The Physics standards emphasize a more complex understanding of experimentation, the analysis of data, and the use of reasoning and logic to evaluate evidence. The use of mathematics, including algebra and trigonometry, is important, but conceptual understanding of physical systems remains a primary concern. Students build on basic physical science principles by exploring in-depth the nature and characteristics of energy and its dynamic interaction with matter. Key areas covered by the standards include force and motion, energy transformations, wave phenomena and the electromagnetic spectrum, electricity, fields, and non-Newtonian physics. The standards stress the practical application of physics in other areas of science, technology, engineering, and mathematics. The effects of physics on our world are investigated through the study of critical, contemporary global topics.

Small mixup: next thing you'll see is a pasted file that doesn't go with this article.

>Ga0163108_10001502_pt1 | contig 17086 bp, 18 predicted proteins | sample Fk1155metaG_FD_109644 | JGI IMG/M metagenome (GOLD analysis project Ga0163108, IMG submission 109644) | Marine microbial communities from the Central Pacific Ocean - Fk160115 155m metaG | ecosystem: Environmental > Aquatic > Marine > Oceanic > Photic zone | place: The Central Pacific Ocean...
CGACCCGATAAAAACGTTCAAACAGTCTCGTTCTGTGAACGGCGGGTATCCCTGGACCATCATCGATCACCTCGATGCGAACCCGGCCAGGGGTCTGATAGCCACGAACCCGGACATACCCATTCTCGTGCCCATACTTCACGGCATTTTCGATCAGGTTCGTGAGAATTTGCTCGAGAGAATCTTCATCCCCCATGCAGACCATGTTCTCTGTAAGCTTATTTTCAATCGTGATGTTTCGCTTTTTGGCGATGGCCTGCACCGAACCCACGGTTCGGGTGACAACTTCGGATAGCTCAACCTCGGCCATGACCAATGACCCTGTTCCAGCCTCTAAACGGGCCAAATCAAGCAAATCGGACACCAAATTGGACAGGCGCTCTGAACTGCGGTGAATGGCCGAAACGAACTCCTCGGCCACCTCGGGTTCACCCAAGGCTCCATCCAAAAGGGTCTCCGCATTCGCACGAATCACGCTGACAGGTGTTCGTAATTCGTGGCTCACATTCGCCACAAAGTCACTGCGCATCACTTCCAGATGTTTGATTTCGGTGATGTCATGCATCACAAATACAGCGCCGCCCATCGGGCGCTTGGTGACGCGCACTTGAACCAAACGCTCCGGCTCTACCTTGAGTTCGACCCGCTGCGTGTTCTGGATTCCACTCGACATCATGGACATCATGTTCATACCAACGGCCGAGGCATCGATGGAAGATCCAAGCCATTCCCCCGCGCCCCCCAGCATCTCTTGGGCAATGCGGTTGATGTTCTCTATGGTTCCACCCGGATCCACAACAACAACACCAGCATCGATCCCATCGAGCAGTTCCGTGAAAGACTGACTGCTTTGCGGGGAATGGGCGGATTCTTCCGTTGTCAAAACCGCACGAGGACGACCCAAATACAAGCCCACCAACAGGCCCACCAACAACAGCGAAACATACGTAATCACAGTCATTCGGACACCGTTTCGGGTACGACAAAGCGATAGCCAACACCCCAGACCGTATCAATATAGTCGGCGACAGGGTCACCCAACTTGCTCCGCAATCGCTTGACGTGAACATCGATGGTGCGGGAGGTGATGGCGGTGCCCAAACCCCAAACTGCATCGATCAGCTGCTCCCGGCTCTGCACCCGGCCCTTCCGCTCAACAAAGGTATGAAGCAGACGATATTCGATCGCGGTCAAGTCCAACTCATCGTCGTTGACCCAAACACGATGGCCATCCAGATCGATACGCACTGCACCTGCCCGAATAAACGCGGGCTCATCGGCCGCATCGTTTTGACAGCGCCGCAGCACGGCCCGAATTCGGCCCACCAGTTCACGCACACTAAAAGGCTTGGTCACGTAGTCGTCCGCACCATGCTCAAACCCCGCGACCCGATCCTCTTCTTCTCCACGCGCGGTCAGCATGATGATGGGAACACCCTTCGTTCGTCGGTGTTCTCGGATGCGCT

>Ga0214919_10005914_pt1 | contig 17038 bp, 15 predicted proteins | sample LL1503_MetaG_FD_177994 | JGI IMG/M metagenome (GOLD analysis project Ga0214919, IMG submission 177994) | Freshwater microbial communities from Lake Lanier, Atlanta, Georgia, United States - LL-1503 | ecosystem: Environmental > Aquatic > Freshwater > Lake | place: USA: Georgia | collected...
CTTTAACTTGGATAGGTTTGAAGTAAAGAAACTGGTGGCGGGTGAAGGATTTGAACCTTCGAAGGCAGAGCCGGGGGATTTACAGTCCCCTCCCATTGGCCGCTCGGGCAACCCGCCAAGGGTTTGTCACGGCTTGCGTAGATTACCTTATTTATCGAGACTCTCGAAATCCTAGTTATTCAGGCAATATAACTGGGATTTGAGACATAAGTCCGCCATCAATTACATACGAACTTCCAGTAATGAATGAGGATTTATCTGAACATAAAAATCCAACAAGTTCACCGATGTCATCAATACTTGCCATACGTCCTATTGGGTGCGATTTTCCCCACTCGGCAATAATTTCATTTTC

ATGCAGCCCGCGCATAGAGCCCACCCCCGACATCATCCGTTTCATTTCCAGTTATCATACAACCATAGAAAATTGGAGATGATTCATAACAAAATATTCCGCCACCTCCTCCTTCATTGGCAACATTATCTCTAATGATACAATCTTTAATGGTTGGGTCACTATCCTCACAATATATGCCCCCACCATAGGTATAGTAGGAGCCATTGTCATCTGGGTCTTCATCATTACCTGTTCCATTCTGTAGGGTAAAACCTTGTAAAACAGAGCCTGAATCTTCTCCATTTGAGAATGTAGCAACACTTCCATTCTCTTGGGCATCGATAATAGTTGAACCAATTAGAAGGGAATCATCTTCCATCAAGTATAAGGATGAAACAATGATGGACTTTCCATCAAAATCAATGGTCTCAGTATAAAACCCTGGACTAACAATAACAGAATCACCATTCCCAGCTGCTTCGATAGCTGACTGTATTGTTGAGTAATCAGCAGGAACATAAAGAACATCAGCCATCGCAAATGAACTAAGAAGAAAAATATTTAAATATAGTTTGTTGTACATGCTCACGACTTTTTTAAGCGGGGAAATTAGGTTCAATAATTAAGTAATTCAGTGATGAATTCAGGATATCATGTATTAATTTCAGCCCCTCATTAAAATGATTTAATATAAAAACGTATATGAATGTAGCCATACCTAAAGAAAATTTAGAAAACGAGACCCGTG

The Physics standards continue to focus on student growth in understanding the nature of science. This scientific view defines the idea that explanations of nature are developed and tested using observation, experimentation, models, evidence, and systematic processes. The nature of science includes the concepts that scientific explanations are based on logical thinking; are subject to rules of evidence; are consistent with observational, inferential, and experimental evidence; are open to rational critique; and are subject to refinement and change with the addition of new scientific evidence. The nature of science includes the concept that science can provide explanations about nature and can predict potential consequences of actions, but cannot be used to answer all questions.
-from Virginia Standards of Learning